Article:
Life is good. You’re crushing it at work, your social life is thriving, you found an exercise regimen that doesn’t make you want to die, and you’ve even been sticking to your budget month after month. “Maybe I’m finally getting the hang of this whole ‘being an adult’ thing” you think to yourself.
But just as you begin to drop your guard, it happens:
You trip during Zumba class and chip a tooth, only to find out that your insurance won’t cover the costs.
A pipe bursts while you’re gone for the weekend, leaving you with thousands of dollars worth of water damage.
Your dog swallows a sock and requires $10,000 emergency surgery to remove it.
Your job undergoes changes in management and your role is eliminated, effective immediately.
Whatever the situation may be, life sure has a funny way of throwing curve balls when you least expect them…or when you’re least prepared for them.
In 2021, a survey from Bankrate found that fewer than 40% of Americans could pay for a $1,000 emergency with their savings – the rest would have to depend on loans and credit cards to cover the expense, likely accruing interest charges along the way. Talk about going from bad to worse.
Trust us when we say that the last thing you want to worry about when you are experiencing an emergency is “how the hell am I going to afford this?” This is why it is in your best interest to proactively prepare for financial emergencies – so that you can focus on handling the emergency at hand knowing that the financials are covered.
Here are six ways to prepare for a financial emergency so that you can bounce back faster and with as little stress as possible.
If the name didn’t give it away, your emergency fund is going to be your financial flotation device on the stormy seas of your personal emergency. So if you don’t have one already…let’s fix that. Like, right now.
An emergency fund is your number one top financial priority, because it is money set aside specifically for use in the case of an emergency. That means that when an emergency strikes, you don’t have to dig into your savings or reach for the credit cards – you can fall back on your emergency fund while staying on track of your financial goals.
We typically recommend having 3-6 months of essential expenses saved in your HYSA emergency fund, but with inflation on the rise and the economy being in a state of volatility, we suggest bulking that up to 9 months of expenses if possible.
Don’t miss out on this tip: your emergency fund needs to be saved in a high-yield savings account.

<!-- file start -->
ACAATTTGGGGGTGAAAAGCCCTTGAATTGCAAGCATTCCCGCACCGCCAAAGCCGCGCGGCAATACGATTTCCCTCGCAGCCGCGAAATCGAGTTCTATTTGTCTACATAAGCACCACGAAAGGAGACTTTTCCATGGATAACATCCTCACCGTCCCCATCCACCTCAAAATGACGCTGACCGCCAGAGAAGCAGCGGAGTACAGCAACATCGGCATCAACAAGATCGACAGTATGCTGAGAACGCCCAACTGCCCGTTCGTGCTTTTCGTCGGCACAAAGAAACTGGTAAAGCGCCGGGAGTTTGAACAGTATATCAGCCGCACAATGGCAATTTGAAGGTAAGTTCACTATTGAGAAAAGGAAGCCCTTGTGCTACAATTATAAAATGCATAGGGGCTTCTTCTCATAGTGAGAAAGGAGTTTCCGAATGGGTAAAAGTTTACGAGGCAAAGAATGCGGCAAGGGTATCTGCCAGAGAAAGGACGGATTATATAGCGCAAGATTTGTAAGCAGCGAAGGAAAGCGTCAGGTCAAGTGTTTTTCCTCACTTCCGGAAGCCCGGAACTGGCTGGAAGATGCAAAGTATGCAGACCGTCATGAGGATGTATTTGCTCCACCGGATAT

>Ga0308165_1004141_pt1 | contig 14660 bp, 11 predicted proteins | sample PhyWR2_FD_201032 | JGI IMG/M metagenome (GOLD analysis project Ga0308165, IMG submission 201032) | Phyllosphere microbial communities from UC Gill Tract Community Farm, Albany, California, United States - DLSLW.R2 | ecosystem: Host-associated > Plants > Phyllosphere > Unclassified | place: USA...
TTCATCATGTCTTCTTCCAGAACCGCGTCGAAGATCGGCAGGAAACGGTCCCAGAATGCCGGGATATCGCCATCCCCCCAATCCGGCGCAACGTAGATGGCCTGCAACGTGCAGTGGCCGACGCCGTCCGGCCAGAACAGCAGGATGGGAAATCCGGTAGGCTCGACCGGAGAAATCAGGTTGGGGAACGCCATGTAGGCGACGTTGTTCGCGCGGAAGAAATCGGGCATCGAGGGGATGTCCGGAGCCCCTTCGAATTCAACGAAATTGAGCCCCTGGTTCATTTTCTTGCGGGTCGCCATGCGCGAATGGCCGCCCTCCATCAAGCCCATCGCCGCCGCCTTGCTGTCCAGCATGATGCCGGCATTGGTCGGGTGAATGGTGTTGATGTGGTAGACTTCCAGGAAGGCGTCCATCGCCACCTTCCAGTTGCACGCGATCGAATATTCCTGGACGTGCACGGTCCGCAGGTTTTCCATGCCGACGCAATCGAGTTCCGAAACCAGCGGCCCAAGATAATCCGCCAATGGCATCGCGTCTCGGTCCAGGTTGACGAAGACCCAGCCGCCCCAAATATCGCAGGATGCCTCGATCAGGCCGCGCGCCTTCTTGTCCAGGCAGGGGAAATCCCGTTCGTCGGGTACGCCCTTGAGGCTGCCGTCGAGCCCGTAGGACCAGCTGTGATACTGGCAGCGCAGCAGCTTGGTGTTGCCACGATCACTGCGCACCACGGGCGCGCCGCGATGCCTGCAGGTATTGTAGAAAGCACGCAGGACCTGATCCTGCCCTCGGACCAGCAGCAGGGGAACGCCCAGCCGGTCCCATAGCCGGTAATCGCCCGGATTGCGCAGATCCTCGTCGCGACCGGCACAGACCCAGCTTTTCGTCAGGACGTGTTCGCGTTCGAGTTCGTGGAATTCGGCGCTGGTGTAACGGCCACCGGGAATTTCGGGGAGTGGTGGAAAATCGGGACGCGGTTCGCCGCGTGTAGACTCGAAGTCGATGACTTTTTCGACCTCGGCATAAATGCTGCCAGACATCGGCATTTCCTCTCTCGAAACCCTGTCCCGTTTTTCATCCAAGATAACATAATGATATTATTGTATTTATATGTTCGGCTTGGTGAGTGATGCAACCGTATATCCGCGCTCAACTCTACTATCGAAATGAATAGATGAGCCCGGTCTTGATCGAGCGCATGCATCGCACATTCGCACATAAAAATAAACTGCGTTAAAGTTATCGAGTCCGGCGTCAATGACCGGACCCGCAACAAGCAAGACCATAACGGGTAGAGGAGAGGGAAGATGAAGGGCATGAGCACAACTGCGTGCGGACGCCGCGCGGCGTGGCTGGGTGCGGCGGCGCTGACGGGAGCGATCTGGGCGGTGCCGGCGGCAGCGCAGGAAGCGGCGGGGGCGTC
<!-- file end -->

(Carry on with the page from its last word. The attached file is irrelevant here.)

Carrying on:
A HYSA is just like any other savings account, but it allows your money to earn more interest than in a traditional savings account – up to 18x more! In other words, letting your emergency fund sit in a HYSA allows that money to grow and work harder for you – helping you continuously prepare for an emergency without any additional effort on your part.
Click here for Her First $100K’s HYSA recommendation.
2) Save based on your net worth
So you’ve made a budget, have auto-pay set on your bills, have started an emergency fund in a HYSA, and have automated your contributions to your savings accounts. You are well on your way to financial wellness and emergency preparedness.
But the work doesn’t stop there – one of the biggest mistakes we see people make is that once they have their savings automated, they don’t adjust the amount that they save as their income changes.
It is important to make sure that you adjust the amount that you contribute to your savings (and adjust the amount within your emergency fund) as your earnings and expenses change. This will make sure that your savings remains appropriate to your earnings, and the amount within your emergency fund continues to stay sufficient for your 3, 6, or 9 months of expenses.
An easy way to make sure that you are saving according to your net worth is by using Personal Capital’s Net Worth Calculator: this free calculator will allow you to calculate your net worth in real time as your earnings and expenses change so that you can make appropriate adjustments to your savings as you prepare for financial emergencies.
3) Pay off debt
Paying off debt should always be a financial priority, but it is especially important when preparing your personal finances for a financial emergency.
A financial emergency can spread your budget thin, making it difficult to afford everyday essentials, recurring expenses, and costs associated with your respective emergency. In times like these, paying off debt can feel lower priority in comparison to your other expenses, and it can be tempting to put those payments on pause until you are back on your feet.
The problem with this, though, is that while you put paying off debt on the back burner, those balances will continue to accrue interest and rack up penalty fees, ultimately damaging your credit score and increasing the total amount that you owe. Sounds kind of like trading one financial emergency for another, doesn’t it?